To complement the MASSAGE Magazine article, “21st Century Workplace Seated Massage,” by David Palmer, in the October 2012 issue. Article summary: For the past three decades, chair massage has ebbed and flowed with the growth and recession cycles of the economy. The high-tech and biotech sectors, in particular, typically lead the upswing and provide fertile ground for workplace massage. These companies are often created, managed and staffed by a younger generation more interested in quality-of-life issues.
by Renae Bechthold
One of the biggest hurdles massage therapists can encounter in the process of selling their chair massage services to medium-and-large companies is the sales meeting. Most company representatives will want to interact with you in person prior to making a decision to do business with you.
If you’ve been able to land an appointment with the human resources director or wellness coordinator for one of these companies, that means you got through the daunting task of creating a prospect list of companies, calling until you reached the right decision maker, then calling again until you landed a face-to-face meeting.
Here are seven key items to know about and prepare for if you want to have success landing chair massage gigs at medium or large companies.
1. Be professionally dressed for this sales meeting. Research the company to find out what its usual office attire is, and match it or improve on it.
2. Practices your speaking skills so you are able to speak to company department directors with ease, clarity and confidence.
3. Practice your presentation prior to the meeting. Incorporate questions that would be meaningful and relevant to your audience. These questions should uncover your prospective clients’ needs, desires or objectives regarding such conditions as wellness, improved work environment, improved productivity and reduced health care costs.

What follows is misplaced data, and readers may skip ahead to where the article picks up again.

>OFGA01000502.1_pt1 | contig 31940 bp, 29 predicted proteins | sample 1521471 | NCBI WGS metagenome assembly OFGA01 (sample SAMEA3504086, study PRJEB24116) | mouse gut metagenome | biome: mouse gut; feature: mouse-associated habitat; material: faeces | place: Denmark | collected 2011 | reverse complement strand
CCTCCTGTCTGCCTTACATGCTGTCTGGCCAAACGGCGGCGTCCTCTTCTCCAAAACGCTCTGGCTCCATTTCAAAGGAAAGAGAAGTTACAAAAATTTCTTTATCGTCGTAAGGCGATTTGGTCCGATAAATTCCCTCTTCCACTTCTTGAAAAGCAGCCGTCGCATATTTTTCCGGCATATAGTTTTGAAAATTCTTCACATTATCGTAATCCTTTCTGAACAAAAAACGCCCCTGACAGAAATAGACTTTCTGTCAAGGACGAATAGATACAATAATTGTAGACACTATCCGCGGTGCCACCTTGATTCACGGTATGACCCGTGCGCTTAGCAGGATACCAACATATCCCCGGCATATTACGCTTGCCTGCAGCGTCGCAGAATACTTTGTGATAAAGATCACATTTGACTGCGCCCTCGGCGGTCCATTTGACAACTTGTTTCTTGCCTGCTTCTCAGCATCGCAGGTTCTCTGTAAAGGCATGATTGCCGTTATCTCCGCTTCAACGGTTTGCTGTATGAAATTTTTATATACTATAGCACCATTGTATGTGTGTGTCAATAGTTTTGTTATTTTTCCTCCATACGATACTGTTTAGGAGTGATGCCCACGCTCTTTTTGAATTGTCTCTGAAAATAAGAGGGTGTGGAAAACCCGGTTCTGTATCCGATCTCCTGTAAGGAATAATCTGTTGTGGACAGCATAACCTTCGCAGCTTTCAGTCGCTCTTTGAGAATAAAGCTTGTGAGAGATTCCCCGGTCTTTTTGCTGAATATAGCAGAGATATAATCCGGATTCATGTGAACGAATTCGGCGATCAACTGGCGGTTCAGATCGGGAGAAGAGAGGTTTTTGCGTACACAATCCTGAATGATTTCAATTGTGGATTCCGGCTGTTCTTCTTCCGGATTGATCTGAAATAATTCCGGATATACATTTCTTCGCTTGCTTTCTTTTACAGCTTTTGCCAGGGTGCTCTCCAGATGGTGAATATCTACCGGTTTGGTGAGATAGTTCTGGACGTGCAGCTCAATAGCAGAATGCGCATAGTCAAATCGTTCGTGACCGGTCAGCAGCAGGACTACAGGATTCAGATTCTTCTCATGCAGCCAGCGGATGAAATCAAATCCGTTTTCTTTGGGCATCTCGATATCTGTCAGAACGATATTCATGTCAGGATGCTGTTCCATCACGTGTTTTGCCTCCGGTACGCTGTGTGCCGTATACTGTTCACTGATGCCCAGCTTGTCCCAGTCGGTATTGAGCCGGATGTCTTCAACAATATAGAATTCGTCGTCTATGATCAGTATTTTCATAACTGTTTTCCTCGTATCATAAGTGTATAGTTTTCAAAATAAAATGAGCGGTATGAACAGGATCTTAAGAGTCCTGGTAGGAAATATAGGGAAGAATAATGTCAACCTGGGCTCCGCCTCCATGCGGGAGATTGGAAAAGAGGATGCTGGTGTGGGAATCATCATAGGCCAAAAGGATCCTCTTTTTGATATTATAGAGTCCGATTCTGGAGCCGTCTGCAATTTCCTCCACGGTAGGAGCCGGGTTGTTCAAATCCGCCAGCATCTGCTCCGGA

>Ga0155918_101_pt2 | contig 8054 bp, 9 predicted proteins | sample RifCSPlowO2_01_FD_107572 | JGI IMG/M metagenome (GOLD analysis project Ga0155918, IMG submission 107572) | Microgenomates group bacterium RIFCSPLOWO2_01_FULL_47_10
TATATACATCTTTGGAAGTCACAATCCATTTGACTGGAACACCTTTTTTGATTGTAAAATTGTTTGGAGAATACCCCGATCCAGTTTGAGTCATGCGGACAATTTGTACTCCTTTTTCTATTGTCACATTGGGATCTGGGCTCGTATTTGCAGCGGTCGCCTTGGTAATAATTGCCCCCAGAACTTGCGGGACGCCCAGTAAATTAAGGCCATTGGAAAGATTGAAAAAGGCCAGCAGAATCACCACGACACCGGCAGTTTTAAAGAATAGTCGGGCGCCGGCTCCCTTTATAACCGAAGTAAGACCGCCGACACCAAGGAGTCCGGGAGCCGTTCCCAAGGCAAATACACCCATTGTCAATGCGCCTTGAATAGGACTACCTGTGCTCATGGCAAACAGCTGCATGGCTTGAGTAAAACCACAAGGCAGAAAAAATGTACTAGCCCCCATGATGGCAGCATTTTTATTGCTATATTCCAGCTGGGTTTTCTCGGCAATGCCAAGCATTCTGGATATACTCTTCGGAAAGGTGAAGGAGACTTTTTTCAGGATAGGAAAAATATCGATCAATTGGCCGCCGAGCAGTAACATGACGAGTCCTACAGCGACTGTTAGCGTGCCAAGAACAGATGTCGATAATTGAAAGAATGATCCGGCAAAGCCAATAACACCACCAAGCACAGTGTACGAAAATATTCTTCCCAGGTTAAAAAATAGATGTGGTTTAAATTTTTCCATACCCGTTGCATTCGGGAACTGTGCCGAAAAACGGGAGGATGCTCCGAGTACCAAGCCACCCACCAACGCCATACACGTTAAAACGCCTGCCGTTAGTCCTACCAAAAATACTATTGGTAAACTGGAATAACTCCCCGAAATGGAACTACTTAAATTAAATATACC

4. Be prepared with known facts and figures about how companies like theirs benefit from programs like yours. Do the necessary research and have the results incorporated into your presentation materials.
5. Prepare your presentation materials in such a way you can leave a packet with the representatives you meet with. Include your curriculum vitae and résumé, contact information, business collateral materials, relevant articles relating to wellness and business, and any statistical data you have compiled to help them see how valuable your services will be to their company.
6. Companies will have concerns, objections and conditions that vary, from budget, to space, to time to risk exposure. Be prepared with answers to satisfy each question, and then turn any objections into pluses for you and the company.
7. Once you have satisfied their concerns, ask company representatives when they will be prepared to do business with you. Comfortably and simply ask for the sale, and you will have a much greater chance of receiving a contract.
Renae Bechthold (http://metromassage.net) is a professional business coach with 28 years of business-building expertise. She is author of several e-books on topics related to business growth for holistic health professionals. Her programs create an environment where massage-business owners can expand, grow and take their business to the next level.